Education in 2012: more than just three Rs
The 2012 school year has been heralded in by much change: situation normal you might well say. What distinguishes this year is that we face compounding and substantial educational, political, social and economic changes.
It is against this backdrop that the new leadership of the QTU, in close consultation with its 44,000 members, must now develop the agenda for our Union for the next three years.
In demanding times, the issues of Rights and responsibilities gain added importance. Rights can act as our shield from excesses, while responsibilities are more often used by those around us to ramp up demands.
The Union is well placed to meet these challenging times. However, success can only be assured through the continued Engagement of all members with the goals of our Union in pursuit of the shared aspirations of our profession.
While it is often spoken about, a genuine focus on the Students we teach as our primary care and concern must continue to be embedded in all that we do. Political and social imperatives are more fleeting than the full span of years of formal education undertaken by students. Our role as teachers is to filter these influences through the lens of prioritising the welfare of students.
We stand at the threshold of a new era for Public Education. The Gillard government has a once-in-a-generation opportunity to revitalise public education as the principal education provider in this nation, reversing the slide into residualisation that was brought about by years of neglect and the shifting of government funding away from public schools and TAFE. As part of our commitment to promoting and protecting public education, we must maintain pressure on governments to implement a fair funding system.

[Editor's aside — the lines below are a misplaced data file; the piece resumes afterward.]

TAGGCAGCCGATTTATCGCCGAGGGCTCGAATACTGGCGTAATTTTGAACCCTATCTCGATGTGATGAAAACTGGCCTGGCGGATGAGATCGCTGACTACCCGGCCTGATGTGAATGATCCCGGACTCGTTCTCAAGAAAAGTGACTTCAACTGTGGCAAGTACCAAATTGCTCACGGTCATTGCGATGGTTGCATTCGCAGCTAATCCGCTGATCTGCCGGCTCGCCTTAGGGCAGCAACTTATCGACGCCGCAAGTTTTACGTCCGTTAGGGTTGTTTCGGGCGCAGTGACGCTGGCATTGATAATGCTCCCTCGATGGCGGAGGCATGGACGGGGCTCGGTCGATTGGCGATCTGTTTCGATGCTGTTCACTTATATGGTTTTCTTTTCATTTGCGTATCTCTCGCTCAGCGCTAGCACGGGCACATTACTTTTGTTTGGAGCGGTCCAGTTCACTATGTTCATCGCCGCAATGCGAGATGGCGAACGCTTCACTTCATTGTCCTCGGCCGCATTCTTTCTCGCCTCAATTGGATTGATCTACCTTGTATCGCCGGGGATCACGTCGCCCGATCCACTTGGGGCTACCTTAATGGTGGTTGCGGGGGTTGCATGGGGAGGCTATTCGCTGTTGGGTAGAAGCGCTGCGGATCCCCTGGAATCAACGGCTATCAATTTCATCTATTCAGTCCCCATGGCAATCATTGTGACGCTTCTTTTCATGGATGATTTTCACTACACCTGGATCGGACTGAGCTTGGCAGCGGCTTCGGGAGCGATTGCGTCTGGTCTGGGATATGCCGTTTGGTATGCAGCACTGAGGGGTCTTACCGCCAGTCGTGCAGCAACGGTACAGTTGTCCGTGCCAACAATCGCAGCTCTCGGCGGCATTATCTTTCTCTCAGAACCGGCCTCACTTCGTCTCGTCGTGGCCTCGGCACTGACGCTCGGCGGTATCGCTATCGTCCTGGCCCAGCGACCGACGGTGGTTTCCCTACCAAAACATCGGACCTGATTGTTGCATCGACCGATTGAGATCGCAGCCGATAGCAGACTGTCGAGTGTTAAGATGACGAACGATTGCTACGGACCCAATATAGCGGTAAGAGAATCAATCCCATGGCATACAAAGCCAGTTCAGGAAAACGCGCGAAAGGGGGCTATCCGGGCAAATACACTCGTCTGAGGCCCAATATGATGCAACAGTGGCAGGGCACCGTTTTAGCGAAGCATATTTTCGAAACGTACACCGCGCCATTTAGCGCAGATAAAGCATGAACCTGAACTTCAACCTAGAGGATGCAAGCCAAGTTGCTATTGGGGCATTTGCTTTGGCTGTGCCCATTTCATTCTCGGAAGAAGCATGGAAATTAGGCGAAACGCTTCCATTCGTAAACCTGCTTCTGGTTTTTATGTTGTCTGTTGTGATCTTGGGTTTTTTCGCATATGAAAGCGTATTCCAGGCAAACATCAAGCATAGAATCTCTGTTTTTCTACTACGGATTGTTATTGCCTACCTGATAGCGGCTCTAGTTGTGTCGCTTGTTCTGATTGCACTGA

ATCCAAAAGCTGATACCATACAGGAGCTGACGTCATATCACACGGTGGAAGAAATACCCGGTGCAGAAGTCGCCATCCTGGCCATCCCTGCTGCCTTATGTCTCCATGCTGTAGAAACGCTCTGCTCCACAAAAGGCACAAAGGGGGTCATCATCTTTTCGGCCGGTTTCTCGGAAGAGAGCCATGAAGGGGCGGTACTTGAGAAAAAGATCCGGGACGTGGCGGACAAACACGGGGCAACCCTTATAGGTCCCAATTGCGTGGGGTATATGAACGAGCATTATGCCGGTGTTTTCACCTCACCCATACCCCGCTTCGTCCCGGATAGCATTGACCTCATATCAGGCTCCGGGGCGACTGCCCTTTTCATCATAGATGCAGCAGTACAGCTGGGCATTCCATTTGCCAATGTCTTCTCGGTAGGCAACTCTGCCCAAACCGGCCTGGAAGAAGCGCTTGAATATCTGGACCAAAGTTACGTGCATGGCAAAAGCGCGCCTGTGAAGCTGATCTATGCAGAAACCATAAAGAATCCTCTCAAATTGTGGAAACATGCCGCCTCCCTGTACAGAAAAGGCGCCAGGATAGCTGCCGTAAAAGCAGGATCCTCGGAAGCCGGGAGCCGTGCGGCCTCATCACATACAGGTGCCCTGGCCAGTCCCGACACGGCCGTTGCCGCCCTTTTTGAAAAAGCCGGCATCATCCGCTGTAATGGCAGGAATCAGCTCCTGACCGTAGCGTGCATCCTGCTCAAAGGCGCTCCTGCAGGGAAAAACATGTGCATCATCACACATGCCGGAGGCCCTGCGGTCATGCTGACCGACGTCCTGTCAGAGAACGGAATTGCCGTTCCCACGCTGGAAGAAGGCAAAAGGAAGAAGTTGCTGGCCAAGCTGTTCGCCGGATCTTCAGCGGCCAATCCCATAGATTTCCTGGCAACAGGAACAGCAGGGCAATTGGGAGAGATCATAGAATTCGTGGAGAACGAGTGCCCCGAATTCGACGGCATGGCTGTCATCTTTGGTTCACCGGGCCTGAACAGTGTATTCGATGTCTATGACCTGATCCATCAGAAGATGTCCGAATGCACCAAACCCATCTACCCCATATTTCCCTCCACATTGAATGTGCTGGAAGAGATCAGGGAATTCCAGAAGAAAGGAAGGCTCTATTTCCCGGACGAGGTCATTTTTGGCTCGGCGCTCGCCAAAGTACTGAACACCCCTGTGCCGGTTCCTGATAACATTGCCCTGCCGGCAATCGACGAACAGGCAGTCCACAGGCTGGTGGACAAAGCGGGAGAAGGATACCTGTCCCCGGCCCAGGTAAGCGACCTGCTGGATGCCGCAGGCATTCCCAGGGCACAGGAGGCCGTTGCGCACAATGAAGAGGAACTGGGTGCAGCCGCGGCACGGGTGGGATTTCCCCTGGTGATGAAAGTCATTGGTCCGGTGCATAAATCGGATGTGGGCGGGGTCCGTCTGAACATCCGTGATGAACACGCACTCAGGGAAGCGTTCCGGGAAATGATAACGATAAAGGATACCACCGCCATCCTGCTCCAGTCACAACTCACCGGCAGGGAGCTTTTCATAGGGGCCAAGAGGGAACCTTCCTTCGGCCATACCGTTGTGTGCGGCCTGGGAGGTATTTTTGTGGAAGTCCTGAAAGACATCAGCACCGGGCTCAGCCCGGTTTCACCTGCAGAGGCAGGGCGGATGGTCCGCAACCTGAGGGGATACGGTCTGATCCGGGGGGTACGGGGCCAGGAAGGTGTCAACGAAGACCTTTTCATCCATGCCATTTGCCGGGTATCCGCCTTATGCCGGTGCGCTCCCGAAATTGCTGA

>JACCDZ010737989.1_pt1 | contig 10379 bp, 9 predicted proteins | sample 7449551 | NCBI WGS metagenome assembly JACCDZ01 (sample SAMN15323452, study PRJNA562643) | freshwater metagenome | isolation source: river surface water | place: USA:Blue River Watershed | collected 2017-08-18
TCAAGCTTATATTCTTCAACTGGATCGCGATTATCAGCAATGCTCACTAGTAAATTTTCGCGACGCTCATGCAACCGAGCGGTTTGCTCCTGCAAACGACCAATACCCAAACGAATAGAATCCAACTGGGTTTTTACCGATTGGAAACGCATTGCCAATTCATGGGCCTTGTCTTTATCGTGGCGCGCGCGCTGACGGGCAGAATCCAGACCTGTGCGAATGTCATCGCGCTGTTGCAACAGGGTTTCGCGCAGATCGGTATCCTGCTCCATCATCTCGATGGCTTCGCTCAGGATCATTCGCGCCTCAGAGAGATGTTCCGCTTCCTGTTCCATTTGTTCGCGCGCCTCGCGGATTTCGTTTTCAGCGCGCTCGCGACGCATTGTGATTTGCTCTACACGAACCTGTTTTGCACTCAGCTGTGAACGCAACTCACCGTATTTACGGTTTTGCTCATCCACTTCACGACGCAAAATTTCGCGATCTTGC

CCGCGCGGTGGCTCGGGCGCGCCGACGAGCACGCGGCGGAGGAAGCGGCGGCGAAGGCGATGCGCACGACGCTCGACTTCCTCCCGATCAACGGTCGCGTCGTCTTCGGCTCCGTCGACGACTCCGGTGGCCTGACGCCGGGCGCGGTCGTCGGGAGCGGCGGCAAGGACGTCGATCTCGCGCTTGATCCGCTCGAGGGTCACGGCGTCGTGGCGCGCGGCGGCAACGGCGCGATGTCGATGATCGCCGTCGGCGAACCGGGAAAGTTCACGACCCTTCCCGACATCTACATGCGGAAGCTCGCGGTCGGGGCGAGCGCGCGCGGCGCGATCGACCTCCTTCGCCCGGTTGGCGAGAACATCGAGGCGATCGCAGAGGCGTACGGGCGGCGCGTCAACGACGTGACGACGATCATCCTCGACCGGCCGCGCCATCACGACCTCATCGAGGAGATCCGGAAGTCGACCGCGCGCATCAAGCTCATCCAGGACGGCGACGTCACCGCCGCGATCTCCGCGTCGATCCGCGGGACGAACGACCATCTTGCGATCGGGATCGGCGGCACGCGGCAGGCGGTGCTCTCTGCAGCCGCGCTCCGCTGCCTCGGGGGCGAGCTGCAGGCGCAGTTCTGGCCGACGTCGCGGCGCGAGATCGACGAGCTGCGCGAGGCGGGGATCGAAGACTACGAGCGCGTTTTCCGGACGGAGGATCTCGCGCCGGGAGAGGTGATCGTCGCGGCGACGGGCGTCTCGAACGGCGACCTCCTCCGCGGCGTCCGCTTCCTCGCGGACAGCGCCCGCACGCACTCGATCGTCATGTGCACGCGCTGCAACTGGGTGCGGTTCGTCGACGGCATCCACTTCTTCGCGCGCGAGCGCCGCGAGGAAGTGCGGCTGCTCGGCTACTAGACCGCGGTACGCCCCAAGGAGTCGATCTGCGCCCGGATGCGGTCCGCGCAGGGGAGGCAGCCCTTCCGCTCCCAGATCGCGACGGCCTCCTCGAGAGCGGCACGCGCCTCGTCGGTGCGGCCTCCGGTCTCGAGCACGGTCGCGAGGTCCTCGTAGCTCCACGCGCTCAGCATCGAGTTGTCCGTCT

Our lives as state school teachers are dominated by the policies and procedures determined by our employer, the state government. Most profound among these is, of course, Curriculum. Australian curriculum and Curriculum into the Classroom both represent significant changes, following an extensive transition period.
Teachers are not now nor have they ever been solely responsible for the education of our younger generations. Teachers are important partners with parents and the community in the life-long task of developing and supporting active, informed and responsible citizens. It is the act of teaching that defines our profession – not how we are perceived by those few observers who seem to spend as much time working to drag down our profession as we do trying to build it up.
There is no simple answer to these challenges. What we can and must do is meet them head on. We can do that together by maximising our political influence, maintaining our Union’s voice as the principal representative of teachers and principals in public education, and building your capacity to assert your professional and industrial rights.
Teachers must demand RESPECT. Teachers deserve RESPECT. Teachers – worth it.
Queensland Teachers' Journal, Vol 117 No 1, 17 February 2012, p7
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